For NPR's Adam Davidson, dropping out of college is the worst thing any young person can do in this economy. So when Adam's favorite cousin DJ does just that, Adam brings in a professor of economics from Georgetown University to help persuade DJ to get back on the right track. Only after hearing them both out, the professor thinks Adam, not DJ, might be the one on the wrong side of things. (10 minutes)
Rany Jazayerli was thrilled when one of his closest friends, Mazen, was hired by the Obama campaign as the liaison to the Muslim community, in the months before the presidential election. It only took 3 weeks for a newspaper to attack his character, and for Mazen to resign from the job of a lifetime. Rany reads about the incident, from a piece he wrote for FiveThirtyEight.com. (7 minutes)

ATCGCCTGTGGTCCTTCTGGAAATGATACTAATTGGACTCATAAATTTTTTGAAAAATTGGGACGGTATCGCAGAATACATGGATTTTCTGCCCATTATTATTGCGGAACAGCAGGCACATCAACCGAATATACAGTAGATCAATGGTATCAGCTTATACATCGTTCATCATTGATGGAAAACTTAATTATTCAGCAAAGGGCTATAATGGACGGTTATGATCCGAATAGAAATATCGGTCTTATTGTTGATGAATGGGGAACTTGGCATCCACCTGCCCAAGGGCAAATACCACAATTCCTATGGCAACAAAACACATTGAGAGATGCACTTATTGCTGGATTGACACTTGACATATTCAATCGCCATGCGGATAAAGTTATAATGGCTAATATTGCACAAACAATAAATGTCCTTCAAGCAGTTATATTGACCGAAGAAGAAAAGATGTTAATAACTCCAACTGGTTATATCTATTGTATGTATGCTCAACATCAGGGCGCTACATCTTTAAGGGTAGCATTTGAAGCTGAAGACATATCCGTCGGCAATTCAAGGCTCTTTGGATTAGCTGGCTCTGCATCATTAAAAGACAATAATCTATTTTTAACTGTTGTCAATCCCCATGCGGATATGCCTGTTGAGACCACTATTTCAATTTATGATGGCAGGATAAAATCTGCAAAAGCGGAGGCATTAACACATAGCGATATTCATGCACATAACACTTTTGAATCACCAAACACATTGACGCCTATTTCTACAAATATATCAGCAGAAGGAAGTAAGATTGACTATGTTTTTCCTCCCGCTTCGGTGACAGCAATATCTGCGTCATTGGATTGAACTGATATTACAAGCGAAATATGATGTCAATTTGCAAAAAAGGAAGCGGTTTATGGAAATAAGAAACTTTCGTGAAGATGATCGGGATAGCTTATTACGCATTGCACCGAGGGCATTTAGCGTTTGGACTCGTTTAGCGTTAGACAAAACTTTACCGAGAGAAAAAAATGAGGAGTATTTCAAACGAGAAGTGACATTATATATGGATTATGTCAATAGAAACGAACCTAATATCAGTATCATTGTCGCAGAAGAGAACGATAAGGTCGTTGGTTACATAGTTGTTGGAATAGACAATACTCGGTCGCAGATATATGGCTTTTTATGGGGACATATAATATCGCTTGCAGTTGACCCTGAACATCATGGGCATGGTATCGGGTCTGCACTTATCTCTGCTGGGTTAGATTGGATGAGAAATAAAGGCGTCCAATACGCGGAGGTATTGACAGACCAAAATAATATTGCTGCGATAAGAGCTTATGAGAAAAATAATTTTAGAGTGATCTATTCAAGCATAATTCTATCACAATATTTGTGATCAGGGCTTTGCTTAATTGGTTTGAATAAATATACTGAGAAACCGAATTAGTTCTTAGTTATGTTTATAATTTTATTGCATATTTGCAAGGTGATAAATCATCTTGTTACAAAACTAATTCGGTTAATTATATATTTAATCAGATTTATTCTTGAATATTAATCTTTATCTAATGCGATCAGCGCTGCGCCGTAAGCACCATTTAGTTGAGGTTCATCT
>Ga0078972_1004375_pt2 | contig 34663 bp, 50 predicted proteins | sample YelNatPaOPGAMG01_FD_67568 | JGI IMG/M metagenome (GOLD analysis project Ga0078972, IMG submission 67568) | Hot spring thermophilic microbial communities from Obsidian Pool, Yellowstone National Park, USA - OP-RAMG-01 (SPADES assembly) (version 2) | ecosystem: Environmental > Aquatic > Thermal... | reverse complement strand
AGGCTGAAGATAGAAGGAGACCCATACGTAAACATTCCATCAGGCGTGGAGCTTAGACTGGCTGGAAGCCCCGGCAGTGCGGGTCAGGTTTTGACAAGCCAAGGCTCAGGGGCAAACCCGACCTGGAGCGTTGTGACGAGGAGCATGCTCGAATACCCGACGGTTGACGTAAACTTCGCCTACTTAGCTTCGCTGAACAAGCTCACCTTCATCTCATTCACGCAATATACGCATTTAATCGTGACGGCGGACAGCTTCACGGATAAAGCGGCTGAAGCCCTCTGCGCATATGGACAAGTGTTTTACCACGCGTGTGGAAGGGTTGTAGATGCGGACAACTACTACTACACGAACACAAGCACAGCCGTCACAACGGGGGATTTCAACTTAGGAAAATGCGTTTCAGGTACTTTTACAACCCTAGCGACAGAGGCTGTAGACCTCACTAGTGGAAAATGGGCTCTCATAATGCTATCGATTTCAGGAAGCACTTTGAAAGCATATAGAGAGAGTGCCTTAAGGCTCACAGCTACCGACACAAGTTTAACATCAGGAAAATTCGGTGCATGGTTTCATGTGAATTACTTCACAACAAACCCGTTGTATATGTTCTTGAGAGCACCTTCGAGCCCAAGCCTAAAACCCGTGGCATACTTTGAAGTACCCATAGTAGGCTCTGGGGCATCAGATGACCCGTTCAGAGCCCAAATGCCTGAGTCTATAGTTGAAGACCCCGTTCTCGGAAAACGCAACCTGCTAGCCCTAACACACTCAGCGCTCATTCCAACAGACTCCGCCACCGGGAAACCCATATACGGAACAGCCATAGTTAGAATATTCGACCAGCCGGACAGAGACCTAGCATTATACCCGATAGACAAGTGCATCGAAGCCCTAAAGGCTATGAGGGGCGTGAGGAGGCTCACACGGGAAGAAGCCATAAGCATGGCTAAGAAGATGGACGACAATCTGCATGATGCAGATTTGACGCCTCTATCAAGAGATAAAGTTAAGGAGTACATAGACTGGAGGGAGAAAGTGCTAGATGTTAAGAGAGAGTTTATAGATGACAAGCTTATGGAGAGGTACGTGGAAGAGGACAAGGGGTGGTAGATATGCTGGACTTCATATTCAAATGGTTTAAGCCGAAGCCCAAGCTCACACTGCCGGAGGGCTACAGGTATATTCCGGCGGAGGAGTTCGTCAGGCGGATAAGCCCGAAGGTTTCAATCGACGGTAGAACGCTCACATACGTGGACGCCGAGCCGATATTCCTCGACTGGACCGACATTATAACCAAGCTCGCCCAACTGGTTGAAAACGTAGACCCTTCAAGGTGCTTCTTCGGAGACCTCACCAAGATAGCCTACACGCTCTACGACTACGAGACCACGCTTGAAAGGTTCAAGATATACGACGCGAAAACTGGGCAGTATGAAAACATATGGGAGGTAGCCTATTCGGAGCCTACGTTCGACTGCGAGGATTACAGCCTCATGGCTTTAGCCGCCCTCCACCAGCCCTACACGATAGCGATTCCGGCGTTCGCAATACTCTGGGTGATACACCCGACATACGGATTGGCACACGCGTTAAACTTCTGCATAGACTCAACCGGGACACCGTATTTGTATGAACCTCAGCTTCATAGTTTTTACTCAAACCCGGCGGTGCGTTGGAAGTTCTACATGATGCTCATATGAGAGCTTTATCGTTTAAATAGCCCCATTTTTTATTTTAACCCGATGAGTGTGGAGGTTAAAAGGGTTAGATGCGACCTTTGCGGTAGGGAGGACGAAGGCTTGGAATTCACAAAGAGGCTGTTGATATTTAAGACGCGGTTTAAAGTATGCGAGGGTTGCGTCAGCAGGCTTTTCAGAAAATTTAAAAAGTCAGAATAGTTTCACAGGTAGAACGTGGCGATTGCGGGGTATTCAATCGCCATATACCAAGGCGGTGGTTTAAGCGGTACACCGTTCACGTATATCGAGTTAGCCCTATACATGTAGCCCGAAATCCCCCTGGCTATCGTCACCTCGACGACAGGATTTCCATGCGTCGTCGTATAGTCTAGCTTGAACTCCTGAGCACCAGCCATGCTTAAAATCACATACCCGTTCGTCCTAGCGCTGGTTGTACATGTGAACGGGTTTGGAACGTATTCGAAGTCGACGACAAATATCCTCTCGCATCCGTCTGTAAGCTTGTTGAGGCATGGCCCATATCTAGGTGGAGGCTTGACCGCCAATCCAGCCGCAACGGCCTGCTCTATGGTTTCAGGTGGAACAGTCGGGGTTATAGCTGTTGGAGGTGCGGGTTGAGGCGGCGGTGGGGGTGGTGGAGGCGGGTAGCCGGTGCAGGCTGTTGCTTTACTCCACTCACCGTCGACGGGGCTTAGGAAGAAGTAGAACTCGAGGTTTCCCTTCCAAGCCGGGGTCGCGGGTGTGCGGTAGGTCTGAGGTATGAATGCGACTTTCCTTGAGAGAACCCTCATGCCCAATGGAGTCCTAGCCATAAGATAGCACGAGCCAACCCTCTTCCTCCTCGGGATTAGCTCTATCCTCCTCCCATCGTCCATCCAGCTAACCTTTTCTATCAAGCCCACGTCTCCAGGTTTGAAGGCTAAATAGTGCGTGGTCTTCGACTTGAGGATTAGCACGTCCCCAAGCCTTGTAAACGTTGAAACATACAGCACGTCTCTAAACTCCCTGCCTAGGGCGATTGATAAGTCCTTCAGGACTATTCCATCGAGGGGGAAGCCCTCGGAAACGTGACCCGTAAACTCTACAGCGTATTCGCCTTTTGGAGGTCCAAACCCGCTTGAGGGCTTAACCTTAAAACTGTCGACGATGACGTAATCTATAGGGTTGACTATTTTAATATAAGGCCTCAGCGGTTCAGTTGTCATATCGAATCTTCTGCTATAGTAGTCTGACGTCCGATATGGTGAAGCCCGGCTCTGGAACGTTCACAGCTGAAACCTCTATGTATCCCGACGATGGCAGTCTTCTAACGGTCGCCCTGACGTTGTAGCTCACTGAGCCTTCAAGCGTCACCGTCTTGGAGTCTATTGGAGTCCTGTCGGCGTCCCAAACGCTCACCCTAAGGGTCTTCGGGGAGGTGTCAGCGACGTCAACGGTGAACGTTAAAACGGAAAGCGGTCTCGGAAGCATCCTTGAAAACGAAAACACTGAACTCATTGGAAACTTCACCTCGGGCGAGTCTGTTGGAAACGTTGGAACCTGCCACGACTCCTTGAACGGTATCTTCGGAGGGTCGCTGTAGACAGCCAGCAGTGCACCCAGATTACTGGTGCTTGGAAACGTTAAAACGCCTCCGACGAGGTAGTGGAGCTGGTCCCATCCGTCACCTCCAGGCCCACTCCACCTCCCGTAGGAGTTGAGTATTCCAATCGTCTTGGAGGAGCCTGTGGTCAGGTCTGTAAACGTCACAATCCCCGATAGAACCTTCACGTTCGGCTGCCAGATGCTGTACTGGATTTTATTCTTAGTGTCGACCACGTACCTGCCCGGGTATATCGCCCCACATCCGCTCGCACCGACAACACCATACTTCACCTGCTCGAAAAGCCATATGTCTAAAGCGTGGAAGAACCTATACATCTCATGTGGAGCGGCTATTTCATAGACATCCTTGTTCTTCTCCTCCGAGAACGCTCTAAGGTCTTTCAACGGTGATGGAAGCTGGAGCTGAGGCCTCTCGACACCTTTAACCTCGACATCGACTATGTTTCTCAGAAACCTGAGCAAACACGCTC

Until Harold Washington was chosen as the democratic candidate to beat, and the run for mayor of Chicago quickly became about race, and Bernie became a real contender for mayor. In the weeks leading up to the election, Bernie became the symbol of white hope for voters who sought to place race before party.
Reporter Alex Kotlowitz speaks to Bernie Epton's daughter Dale and son Jeff, to find out what happened during the election of 1983 and the years to follow, and the legacy that Bernie Epton even now can't escape. (25 minutes)